Lucious Selmon (Eufaula; 1970)
The oldest of the Selmon brothers was a two-time All-American defensive tackle in 1972 and 1973 and played on three OU teams that had a combined 32-2-1 record and won a national title in 1973. Served as an assistant coach for the Sonners from 1976 to 1994.
Mike Thomas (Greenville; 1971)
Played six NFL seasons with the Redskins and Chargers, making the Pro Bowl in 1976 after rushing for 1,101 yards with Washington. Ran for 2,826 yards in his first three NFL seasons.
Randy Hughes (Tulsa Memorial; 1971)
Intercepted five passes and returned them 165 yards during Oklahoma’s national championship season of 1973 and was an All-American safety for the Sooners in 1974. Drafted in the fourth round by the Dallas Cowboys in 1975, Hughes played six seasons in the NFL and appeared in three Super Bowls.
Tinker Owens (Miami, Okla; 1972)
He followed the large footsteps of his Heisman Trophy-winner brother Steve to OU but quickly made a name for himself with a 132-yard MVP performance in the Sugar Bowl his freshman year. Was twice an All-American receiver for the Sooners. Played four NFL seasons with the Saints.
Dewey Selmon (Eufaula; 1972)
In his three years as a starting tackle at Oklahoma, the Sooners went 32-1-1 and won two national championships. Had triple figures in tackles (104 and 123) his junior and senior seasons.
Lee Roy Selmon (Eufaula; 1972)
Won the Outland and Lombardi awards his senior year at Oklahoma and started with his brother Dewey on three teams that went 32-1-1 and won two national titles. Is a member of both the college and pro football hall of fames. Played nine years with the Tampa Bay Bucs and was All-Pro three times.
Steve Largent (Putnam City; 1972)
A Pro Football Hall of Famer who held six career pass receiving records when he retired from the NFL. He had the most receptions (819), most consecutive games with a reception (177), most yards on receptions (13,089), most receptions for TDs (100), most seasons with 50 or more receptions (10) and most seasons with 1,000 yards or more in receptions (8). Played in seven Pro Bowls and was All-Pro three times.
Pat Ryan (Putnam City; 1973)
Even though he was a good high school and college quarterback (Tennessee), Ryan made the biggest splash in professional football. He played 13 years in the NFL, 12 of them with the New York Jets. His best season was 1984 when he passed for nearly 2,000 yards and 14 touchdowns.
Wilson Whitley (Brenham; 1973)
Whitley won the Lombardi Award while playing for the University of Houston in 1976. Played six years with the Cincinnati Bengals, including the 1981 season when the Bengals lost to the 49ers in Super Bowl XVI.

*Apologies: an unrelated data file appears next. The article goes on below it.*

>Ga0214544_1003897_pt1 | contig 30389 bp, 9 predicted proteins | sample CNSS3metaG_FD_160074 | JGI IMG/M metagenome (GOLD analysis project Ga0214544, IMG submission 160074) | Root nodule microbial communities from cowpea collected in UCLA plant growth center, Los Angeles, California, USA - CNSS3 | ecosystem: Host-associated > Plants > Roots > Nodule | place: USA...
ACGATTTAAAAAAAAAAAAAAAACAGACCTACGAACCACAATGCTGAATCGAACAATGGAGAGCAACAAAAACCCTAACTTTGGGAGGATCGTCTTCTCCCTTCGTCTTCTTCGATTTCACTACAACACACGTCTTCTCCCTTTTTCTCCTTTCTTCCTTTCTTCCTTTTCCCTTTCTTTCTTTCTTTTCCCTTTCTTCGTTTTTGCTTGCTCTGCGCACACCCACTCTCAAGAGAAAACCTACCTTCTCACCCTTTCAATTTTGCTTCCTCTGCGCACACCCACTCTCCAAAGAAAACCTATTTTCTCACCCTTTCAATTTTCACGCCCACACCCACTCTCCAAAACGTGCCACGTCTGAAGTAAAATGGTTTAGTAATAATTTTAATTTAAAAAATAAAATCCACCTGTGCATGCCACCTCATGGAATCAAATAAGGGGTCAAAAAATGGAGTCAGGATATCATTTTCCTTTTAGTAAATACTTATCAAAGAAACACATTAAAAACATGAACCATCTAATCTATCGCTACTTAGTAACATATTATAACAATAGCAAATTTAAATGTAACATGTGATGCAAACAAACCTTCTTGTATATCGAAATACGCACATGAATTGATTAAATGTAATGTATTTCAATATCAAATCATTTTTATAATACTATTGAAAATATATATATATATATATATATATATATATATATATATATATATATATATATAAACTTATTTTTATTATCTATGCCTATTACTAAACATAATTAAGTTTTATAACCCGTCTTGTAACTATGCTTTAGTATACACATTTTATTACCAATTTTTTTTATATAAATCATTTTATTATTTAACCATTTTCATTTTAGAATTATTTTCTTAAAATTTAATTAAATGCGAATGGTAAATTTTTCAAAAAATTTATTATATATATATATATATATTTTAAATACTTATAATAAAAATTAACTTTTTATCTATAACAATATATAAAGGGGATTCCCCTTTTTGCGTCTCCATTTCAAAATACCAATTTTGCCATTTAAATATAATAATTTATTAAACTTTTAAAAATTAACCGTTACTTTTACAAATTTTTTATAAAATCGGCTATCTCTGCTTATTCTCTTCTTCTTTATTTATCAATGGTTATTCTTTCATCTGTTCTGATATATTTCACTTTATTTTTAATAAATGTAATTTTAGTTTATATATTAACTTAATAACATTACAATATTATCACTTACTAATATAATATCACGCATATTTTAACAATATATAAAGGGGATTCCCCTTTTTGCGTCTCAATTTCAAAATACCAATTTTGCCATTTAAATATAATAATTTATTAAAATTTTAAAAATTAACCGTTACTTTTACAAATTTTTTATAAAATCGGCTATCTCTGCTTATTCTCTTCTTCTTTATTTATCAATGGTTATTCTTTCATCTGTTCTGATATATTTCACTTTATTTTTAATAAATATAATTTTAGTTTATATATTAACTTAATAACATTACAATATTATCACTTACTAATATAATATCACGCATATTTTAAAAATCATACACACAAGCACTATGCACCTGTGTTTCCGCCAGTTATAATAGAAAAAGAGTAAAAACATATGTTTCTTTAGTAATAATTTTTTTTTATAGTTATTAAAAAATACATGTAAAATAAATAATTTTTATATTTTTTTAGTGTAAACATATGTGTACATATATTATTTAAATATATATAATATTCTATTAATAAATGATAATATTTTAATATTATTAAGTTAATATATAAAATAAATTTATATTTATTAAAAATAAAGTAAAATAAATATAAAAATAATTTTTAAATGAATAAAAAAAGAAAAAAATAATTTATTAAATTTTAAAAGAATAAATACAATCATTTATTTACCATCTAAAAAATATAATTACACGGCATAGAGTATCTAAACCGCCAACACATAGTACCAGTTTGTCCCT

Zac Henderson (Burkburnett; 1974)
Henderson was a four-year starter at safety for Oklahoma and tied the single-season interception record with seven in 1977. That year he was named the nation’s most outstanding defensive back. Played for the Eagles in the NFL and also played in the CFL, where he was once the defensive player of the year, and the USFL.
Mike Renfro (Fort Worth Arlington Heights; 1974)
Renfro was a three-time All-Southwest Conference receiver at TCU who went on to play 10 seasons in the NFL, all in Texas. He played six years for the Houston Oilers and four years for the Dallas Cowboys, finishing with 323 catches for 4,708 yards.
Art Briles (Rule; 1974)
Briles was one of the few Class B high school players who went on to start at a major college. After playing for University of Houston from 1974-77, he made a name for himself in coaching, most notably at Stephenville High School, where he won four state championships in 12 years there. He is currently the head coach at the Baylor University.
Kenny King (Clarendon; 1975)
After playing for OU in 1976-78, King played seasons in the NFL — six with the Raiders. He was a Pro Bowl running back in 1980.
Rick Berns (Wichita Falls; 1975)
Set a school single-game record with 36 carries for 255 yards while playing running back at Nebraska. Inducted into the Cornhusker Hall of Fame in 1992 after running for 2,449 yards and 28 touchdowns in three college seasons. Won a Super Bowl championship ring with the Raiders when they beat Washington 38-9 in Super Bowl XVIII.
J.C. Watts (Eufaula; 1976)
Played quarterback at OU for three seasons in which the Sooners went 32-4. But he made a name for himself in politics, serving four terms in the U.S. House of Representatives. In 1999, he served as chairman of the House Republican Conference, making him the fourth ranking Republican in the House at the time.